If there were an award given for the most earnest album of the year, then ‘Lessons of War’ by Matt McGinn would be a shoo-in. For his fourth record, the Irish singer-songwriter has collaborated with musicians from war-affected areas around the world on a 10-track collection of protest songs. The project, which took three years to complete, includes guest appearances by London-based Citizens of the World Choir – made up of refugees; Yazan Ibrahim, a flamenco guitarist from The Golan Heights, in south-Western Syria, and Seydu, a percussionist and philanthropist from Sierra Leone. Continue reading “Matt McGinn “Lessons of War” (Binlid Records)”
Imagine the scenario – you’re down the local with a mate and, suddenly, you find out that your ex is back in town. What do you do? Well, if you’re Canadian singer-songwriter Andy Shauf, you write a concept album about it. All of the 11 songs on ‘The Neon Skyline’, which was composed, performed, arranged and produced by Shauf, are linked by a narrative thread and make up a simple plot, which, let’s face it, could be the basis of a flimsy rom com – the narrator goes to his neighbourhood dive bar, The Skyline, meets his friend, Charlie, hears that his former girlfriend, Judy, has returned to the area, and, after he spends some time reminiscing about her, inevitably, she shows up. What happens next? Sorry – no spoilers here. Continue reading “Andy Shauf “The Neon Skyline” (ANTI-,2020)”
When I was given the letter “G” in the Americana UK A to Z, I initially thought I’d write about Gram Parsons, but then I changed my mind and decided on Gene Clark. To borrow the title of a Byrds song – Clark was one of the band’s founding members – why? Well, I was reminded of an interview I did with filmmaker Paul Kendall in 2013, to tie-in with the release of his great documentary, ‘Gene Clark – The Byrd Who Flew Alone.’ Continue reading “AmericanA to Z – Gene Clark”
Christmas albums should be approached with caution – most of them aren’t very good and, like an unwanted present, need to be discarded as soon as possible. Thankfully, ‘Christmas In The Background’ by US indie-folk/Americana singer-songwriter Saw Black, from Richmond, Virginia – the album is credited to him and The Toys – is one of those festive records that should be welcomed into your home, rather than left out in the cold. Continue reading “Saw Black & The Toys “Christmas In The Background” (WarHen Records, 2019)”
Bruce Springsteen’s 19th studio album, ‘Western Stars’, which came out this summer, has found its way on to many critics’ ‘best of the year’ lists, and quite rightly so – it’s one of his finest records. Influenced by the Southern California pop music of the late ’60s and ’70s – namely Glen Campbell and Burt Bacharach – the songs are lush and cinematic epics, with sweeping strings and Easy Listening horns, and are inhabited by a cast of lost and lonely characters, such as a faded cowboy movie star and a veteran stuntman.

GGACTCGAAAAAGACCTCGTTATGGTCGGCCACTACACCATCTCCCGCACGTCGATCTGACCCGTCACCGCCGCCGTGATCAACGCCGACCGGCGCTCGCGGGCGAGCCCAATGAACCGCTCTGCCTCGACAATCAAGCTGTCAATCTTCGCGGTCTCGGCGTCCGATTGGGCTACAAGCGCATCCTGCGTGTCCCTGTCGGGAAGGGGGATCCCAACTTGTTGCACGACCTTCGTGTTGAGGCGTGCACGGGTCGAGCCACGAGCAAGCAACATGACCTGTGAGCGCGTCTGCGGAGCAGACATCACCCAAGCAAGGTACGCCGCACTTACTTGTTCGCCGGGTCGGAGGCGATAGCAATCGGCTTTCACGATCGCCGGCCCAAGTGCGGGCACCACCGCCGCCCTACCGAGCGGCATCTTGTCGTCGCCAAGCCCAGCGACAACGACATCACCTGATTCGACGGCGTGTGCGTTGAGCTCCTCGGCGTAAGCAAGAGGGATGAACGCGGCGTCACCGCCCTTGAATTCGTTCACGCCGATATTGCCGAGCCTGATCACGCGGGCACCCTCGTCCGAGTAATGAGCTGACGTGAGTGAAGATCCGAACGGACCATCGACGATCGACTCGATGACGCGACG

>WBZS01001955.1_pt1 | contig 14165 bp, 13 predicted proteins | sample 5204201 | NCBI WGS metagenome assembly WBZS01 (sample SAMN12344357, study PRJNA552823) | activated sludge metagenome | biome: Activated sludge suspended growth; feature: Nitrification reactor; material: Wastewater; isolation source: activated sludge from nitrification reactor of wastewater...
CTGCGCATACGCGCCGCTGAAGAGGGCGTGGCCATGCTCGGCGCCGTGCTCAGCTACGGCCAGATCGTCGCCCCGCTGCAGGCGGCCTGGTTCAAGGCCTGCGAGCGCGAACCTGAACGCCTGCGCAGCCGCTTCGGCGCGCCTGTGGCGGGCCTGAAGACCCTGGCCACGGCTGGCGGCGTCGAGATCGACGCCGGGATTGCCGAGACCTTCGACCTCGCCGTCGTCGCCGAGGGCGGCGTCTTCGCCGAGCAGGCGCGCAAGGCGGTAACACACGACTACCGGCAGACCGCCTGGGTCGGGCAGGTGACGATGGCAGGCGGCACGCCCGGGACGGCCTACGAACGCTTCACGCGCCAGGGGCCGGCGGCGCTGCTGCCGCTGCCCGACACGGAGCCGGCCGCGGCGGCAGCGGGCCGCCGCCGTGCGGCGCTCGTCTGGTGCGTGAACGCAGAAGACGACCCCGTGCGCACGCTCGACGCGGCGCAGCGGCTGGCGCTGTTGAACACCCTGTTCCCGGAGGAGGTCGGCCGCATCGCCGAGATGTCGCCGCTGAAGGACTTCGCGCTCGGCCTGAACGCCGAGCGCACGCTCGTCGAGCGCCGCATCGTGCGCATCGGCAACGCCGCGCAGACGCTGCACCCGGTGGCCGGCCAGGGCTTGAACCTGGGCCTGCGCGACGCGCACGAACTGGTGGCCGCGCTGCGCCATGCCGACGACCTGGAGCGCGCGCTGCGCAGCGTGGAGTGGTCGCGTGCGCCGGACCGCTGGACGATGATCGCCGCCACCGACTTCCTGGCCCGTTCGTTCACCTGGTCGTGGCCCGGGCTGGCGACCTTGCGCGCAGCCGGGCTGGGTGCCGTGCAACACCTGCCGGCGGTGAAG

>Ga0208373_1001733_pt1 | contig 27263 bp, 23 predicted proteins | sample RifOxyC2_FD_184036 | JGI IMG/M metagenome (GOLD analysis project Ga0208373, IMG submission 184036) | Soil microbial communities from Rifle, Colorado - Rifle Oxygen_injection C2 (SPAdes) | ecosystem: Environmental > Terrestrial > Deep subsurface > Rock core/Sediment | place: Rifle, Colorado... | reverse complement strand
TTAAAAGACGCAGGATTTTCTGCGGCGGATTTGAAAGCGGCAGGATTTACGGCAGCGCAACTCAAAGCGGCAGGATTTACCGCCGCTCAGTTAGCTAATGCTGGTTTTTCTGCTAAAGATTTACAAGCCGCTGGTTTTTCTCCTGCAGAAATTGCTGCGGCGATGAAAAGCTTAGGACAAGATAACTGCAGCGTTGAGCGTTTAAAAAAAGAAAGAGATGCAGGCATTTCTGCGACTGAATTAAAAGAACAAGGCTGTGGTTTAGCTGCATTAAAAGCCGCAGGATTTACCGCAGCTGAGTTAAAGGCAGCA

The title of ‘Stranger Things Have Happened’, the fifth album by Sydney- based power pop/Americana act Fallon Cush, is very apt – this record very nearly didn’t happen. Singer-songwriter Steve Smith, the brains behind the band, has admitted that after finishing their last long-player, 2017’s ‘Morning’, which was fraught with difficulties, he thought that it was the end for them. However, against all odds, they’re back and on the anthemic opener ‘Burn’, they’re in fine form, with big country-rock guitars, warm organ and a killer chorus. Continue reading “Fallon Cush “Stranger Things Have Happened” (Independent, 2019)”
The ghost of Leonard Cohen looms large over the new album by Montreal’s Li’l Andy – in fact, the music for the title track, ‘All The Love Songs Lied To Us’, is based on Cohen’s 1984 song ‘Coming Back To You.’ The similarities don’t end there – like fellow Canadian, ‘Laughing Len’, Andy is a singer-songwriter with a rich, deep voice who tackles subjects such as love, loss and war.
From listening to ‘Queendom of Nothing’, the third full-length album from Boston’s The Wolff Sisters, you get the impression that they’re a restless bunch. On the opening song, the moody and twangy country-rock of ‘Drive’, they’re asking to be taken down to the river and then driven through the mountains, while on the poppy ‘Come Back To Me’ they’re ‘on a sailboat ride under the indigo sky’. Continue reading “The Wolff Sisters “Queendom of Nothing” (Independent, 2019)”
‘Strange Path’, the new record from Canadian, alt-country singer-songwriter Leeroy Stagger, certainly lives up to its title – it’s an album that frequently veers off into unfamiliar territory – electro-glam-rock, anyone? – but, sadly, it also ends up in the middle of the road far too often. Continue reading “Leeroy Stagger “Strange Path” (True North Records, 2019)”
North Carolina’s Jeremy Squires has been battling his personal demons for the past few years by writing songs – they’ve helped him to overcome depression and anxiety. His previous releases, including 2017’s ‘Collapse’, have recounted his struggle with mental health issues, and his latest, ‘Poem’, which is his fifth album, also isn’t afraid to deal with the darker side of life. Continue reading “Jeremy Squires “Poem” (Independent, 2019)”